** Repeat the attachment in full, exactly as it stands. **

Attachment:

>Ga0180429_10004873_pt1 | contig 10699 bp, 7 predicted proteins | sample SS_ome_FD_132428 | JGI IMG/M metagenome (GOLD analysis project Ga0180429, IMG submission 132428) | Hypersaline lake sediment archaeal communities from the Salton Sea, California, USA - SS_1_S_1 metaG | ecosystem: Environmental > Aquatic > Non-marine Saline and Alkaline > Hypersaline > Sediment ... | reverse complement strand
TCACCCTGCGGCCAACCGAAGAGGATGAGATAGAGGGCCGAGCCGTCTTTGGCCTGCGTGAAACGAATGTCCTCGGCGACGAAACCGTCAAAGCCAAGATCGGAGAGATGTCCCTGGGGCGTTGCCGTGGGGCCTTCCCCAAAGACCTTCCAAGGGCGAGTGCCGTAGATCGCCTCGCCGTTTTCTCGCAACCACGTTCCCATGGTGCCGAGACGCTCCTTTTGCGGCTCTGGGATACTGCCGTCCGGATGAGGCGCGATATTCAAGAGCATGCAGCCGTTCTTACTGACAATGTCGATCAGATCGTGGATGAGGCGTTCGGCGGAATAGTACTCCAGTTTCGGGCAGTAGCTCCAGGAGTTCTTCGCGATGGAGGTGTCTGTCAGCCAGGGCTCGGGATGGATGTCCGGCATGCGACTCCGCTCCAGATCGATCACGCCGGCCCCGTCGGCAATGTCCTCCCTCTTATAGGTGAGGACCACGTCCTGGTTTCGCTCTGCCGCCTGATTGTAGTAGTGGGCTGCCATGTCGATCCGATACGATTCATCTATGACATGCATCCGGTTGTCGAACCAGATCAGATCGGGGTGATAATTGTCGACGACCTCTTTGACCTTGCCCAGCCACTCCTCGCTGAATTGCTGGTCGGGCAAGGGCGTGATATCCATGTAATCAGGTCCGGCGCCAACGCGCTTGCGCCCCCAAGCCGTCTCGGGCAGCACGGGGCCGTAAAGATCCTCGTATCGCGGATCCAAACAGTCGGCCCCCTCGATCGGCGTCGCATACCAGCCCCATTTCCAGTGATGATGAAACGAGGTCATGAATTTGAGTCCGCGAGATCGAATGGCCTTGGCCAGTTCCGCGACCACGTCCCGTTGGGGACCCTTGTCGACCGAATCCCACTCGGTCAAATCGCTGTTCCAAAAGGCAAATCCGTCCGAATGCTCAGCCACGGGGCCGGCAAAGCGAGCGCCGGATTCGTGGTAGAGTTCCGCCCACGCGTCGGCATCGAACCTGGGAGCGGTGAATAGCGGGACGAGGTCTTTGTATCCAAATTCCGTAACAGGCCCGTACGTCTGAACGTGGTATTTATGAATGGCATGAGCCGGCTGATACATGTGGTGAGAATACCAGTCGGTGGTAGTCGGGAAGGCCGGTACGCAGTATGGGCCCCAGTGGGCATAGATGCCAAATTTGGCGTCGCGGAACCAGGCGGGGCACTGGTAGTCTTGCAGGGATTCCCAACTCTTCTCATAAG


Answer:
>Ga0180429_10004873_pt1 | contig 10699 bp, 7 predicted proteins | sample SS_ome_FD_132428 | JGI IMG/M metagenome (GOLD analysis project Ga0180429, IMG submission 132428) | Hypersaline lake sediment archaeal communities from the Salton Sea, California, USA - SS_1_S_1 metaG | ecosystem: Environmental > Aquatic > Non-marine Saline and Alkaline > Hypersaline > Sediment ... | reverse complement strand
TCACCCTGCGGCCAACCGAAGAGGATGAGATAGAGGGCCGAGCCGTCTTTGGCCTGCGTGAAACGAATGTCCTCGGCGACGAAACCGTCAAAGCCAAGATCGGAGAGATGTCCCTGGGGCGTTGCCGTGGGGCCTTCCCCAAAGACCTTCCAAGGGCGAGTGCCGTAGATCGCCTCGCCGTTTTCTCGCAACCACGTTCCCATGGTGCCGAGACGCTCCTTTTGCGGCTCTGGGATACTGCCGTCCGGATGAGGCGCGATATTCAAGAGCATGCAGCCGTTCTTACTGACAATGTCGATCAGATCGTGGATGAGGCGTTCGGCGGAATAGTACTCCAGTTTCGGGCAGTAGCTCCAGGAGTTCTTCGCGATGGAGGTGTCTGTCAGCCAGGGCTCGGGATGGATGTCCGGCATGCGACTCCGCTCCAGATCGATCACGCCGGCCCCGTCGGCAATGTCCTCCCTCTTATAGGTGAGGACCACGTCCTGGTTTCGCTCTGCCGCCTGATTGTAGTAGTGGGCTGCCATGTCGATCCGATACGATTCATCTATGACATGCATCCGGTTGTCGAACCAGATCAGATCGGGGTGATAATTGTCGACGACCTCTTTGACCTTGCCCAGCCACTCCTCGCTGAATTGCTGGTCGGGCAAGGGCGTGATATCCATGTAATCAGGTCCGGCGCCAACGCGCTTGCGCCCCCAAGCCGTCTCGGGCAGCACGGGGCCGTAAAGATCCTCGTATCGCGGATCCAAACAGTCGGCCCCCTCGATCGGCGTCGCATACCAGCCCCATTTCCAGTGATGATGAAACGAGGTCATGAATTTGAGTCCGCGAGATCGAATGGCCTTGGCCAGTTCCGCGACCACGTCCCGTTGGGGACCCTTGTCGACCGAATCCCACTCGGTCAAATCGCTGTTCCAAAAGGCAAATCCGTCCGAATGCTCAGCCACGGGGCCGGCAAAGCGAGCGCCGGATTCGTGGTAGAGTTCCGCCCACGCGTCGGCATCGAACCTGGGAGCGGTGAATAGCGGGACGAGGTCTTTGTATCCAAATTCCGTAACAGGCCCGTACGTCTGAACGTGGTATTTATGAATGGCATGAGCCGGCTGATACATGTGGTGAGAATACCAGTCGGTGGTAGTCGGGAAGGCCGGTACGCAGTATGGGCCCCAGTGGGCATAGATGCCAAATTTGGCGTCGCGGAACCAGGCGGGGCACTGGTAGTCTTGCAGGGATTCCCAACTCTTCTCATAAG